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Delegated Legislation Committee Debates

Draft Vehicular Access Across Common and other Land (England) Regulations

Seventh Standing Committee

on Delegated Legislation

Tuesday 18 June 2002

[Mr. David Amess in the Chair]

Draft Vehicular Access Across Common and Other Land (England) Regulations 2002

4.30 pm

The Minister for Rural Affairs (Alun Michael): I beg to move,

    That the Committee has considered the draft Vehicular Access Across Common and Other Land (England) Regulations 2002.

These regulations derive from powers in section 68 of the Countryside and Rights of Way Act 2000, which came into force on 1 April 2001. They provide a solution to problems brought to the attention of the Government by the right hon. Member for North-West Hampshire (Sir George Young). Several of his constituents had been approached by the owner of common land on which, or adjacent to which, their houses were built.

The owner pointed out to residents that the vehicular access to their premises was across his land, and that it was a criminal offence for them to drive across the common without lawful authority. Because it was a criminal offence, no right of access had been acquired through long use, but he said that he would be prepared to grant a legal right of access in return for compensation. The residents considered that highly unsatisfactory given that the access arrangements had been in existence for many years and there had never been any suggestion previously that they did not have a legal right to use them.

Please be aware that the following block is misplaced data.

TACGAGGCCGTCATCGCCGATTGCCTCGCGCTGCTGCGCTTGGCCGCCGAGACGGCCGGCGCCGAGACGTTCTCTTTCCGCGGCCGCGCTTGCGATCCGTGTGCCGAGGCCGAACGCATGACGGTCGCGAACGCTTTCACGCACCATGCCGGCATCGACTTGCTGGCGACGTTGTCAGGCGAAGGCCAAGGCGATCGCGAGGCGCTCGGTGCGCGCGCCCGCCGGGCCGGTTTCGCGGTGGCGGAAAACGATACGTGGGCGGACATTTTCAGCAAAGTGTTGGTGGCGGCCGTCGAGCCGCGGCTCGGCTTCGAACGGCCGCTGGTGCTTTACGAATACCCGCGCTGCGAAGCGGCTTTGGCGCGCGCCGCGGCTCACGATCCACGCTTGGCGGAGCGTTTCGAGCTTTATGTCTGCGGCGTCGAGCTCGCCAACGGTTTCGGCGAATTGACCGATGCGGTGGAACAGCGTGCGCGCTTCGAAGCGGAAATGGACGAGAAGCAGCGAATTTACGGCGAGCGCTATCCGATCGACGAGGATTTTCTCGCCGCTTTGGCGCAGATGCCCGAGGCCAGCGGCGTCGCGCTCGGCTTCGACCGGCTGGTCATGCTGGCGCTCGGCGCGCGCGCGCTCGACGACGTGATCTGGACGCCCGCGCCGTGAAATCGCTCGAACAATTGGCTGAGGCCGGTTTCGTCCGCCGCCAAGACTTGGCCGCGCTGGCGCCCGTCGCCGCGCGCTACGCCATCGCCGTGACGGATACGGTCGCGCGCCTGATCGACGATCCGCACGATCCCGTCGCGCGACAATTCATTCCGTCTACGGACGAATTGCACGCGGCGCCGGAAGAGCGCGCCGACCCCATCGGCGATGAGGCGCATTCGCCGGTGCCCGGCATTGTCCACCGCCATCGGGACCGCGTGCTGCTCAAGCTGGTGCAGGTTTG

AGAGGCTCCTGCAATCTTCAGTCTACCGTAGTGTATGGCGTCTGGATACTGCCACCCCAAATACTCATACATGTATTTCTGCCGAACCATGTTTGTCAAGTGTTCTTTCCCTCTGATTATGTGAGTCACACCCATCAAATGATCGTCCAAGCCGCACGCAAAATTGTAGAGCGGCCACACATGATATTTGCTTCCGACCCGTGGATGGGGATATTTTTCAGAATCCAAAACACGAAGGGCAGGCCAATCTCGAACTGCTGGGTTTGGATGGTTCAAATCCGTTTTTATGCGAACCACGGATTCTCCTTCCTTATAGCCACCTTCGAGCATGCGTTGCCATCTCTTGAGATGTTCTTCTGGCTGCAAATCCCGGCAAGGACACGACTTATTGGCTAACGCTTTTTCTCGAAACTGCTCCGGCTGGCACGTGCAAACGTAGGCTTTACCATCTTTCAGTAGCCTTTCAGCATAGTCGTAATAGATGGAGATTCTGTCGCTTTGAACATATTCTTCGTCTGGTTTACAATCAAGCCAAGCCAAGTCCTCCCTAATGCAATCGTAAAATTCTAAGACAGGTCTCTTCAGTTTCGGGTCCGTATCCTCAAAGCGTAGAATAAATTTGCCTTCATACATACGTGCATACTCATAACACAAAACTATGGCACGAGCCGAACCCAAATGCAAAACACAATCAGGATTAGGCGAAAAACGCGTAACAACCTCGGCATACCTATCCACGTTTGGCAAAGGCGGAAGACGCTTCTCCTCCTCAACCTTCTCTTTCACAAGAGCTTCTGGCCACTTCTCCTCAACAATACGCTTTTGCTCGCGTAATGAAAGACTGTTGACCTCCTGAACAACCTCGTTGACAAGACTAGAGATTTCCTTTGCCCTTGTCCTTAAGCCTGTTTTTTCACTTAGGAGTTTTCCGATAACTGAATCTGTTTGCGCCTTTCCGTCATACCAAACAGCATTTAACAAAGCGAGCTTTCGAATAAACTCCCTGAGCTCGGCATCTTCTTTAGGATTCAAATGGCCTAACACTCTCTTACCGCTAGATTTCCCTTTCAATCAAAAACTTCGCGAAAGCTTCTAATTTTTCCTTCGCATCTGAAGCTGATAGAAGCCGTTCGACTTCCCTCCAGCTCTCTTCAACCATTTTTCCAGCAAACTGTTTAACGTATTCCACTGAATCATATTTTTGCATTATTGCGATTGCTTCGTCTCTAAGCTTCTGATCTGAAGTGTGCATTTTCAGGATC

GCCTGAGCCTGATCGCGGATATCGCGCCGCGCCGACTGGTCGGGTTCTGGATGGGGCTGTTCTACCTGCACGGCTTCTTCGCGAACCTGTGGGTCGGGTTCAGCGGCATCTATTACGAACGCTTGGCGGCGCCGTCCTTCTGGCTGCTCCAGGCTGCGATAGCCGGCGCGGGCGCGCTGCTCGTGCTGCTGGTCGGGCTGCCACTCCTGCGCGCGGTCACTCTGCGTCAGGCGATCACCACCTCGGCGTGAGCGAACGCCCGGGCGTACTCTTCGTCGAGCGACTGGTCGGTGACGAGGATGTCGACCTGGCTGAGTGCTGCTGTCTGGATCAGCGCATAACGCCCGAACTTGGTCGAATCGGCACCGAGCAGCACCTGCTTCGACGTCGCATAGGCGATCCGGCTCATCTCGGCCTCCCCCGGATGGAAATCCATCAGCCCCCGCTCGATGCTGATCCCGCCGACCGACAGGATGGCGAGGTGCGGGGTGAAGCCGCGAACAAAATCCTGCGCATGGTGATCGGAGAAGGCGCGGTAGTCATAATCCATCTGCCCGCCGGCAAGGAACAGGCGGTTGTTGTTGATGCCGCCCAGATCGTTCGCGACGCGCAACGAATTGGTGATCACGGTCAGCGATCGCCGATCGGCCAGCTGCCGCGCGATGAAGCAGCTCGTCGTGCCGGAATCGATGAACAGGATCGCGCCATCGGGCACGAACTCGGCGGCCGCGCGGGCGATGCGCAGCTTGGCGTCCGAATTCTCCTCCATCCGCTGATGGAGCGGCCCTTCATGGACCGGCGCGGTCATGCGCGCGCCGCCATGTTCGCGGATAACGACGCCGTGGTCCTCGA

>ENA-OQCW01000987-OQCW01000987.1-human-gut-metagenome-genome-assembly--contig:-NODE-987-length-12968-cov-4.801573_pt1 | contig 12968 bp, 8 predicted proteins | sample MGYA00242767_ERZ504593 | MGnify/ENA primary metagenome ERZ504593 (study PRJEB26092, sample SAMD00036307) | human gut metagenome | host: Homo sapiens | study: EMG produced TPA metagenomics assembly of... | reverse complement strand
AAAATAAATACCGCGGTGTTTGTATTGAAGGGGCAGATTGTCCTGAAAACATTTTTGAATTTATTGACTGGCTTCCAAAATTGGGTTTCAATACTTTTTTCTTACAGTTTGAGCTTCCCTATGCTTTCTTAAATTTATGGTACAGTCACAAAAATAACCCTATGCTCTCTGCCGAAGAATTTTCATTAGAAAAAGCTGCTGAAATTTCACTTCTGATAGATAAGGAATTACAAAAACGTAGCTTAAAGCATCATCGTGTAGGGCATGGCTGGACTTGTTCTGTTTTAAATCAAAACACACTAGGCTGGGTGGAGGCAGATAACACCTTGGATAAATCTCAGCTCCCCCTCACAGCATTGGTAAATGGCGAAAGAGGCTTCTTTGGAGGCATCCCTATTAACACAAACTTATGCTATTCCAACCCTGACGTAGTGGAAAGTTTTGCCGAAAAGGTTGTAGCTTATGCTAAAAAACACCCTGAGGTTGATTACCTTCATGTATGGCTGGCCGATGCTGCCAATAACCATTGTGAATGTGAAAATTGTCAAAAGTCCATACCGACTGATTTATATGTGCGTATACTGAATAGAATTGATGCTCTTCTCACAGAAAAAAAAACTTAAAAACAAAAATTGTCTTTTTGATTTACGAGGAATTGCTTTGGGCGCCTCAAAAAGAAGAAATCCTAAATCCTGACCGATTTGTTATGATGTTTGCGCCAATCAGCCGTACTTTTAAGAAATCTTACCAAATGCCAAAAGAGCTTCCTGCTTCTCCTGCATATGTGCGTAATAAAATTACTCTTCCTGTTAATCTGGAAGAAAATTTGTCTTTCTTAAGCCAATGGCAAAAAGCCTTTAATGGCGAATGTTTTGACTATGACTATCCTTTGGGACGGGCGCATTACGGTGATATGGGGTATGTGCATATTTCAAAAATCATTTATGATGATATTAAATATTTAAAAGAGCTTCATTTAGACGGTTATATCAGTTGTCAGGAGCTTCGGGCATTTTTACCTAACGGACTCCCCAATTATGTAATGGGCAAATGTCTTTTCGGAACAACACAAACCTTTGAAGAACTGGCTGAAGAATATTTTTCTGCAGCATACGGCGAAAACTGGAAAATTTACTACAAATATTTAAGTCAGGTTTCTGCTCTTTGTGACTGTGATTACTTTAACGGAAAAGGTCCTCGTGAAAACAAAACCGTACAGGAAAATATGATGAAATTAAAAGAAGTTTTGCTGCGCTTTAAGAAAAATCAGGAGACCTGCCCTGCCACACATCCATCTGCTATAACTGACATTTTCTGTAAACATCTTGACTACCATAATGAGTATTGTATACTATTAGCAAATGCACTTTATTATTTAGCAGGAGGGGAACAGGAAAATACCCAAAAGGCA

The use had not been illegal until 1925 in many cases, and 1930 in others, depending on different circumstances around the country. Without a right of vehicular access, sale of the residents' properties would be blighted. Any right hon. or hon. Member can understand the difficulties that that would pose to a householder. Furthermore, the amount of compensation being demanded was, in their view, excessive.

The problem is not confined to North-West Hampshire. It appears with a variety of different circumstances in other parts of the country. It is impossible to estimate the full extent of the problem, but it is clear that it is more widespread than was thought when the issue was first raised during the passage of the Countryside and Rights of Way Bill.

After careful consideration of the issues, the Government brought forward amendments to the Bill, which became section 68 of the Act. The section provides for the creation of a statutory easement in circumstances in which a vehicular access crosses land over which it is an offence to drive, and where use of the access has been had for such a time, and in such a manner, that had it not been an offence to drive across the land, a right of access would have been acquired

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through prescription. In other words, it reflects the arrangements that would have arisen if it were not illegal to drive across the land.

The intention is that the statutory easement should confer the same rights on owners of premises as those that they would have acquired through prescription if the landowner was either unwilling to grant an easement or was seeking excessive compensation for doing so. The section provides the power to make regulations setting out the nature of the statutory easement, the procedures to be followed when an application is made, how disputes should be resolved, and the compensation sum payable to landowners in return for the easement coming into force over their land.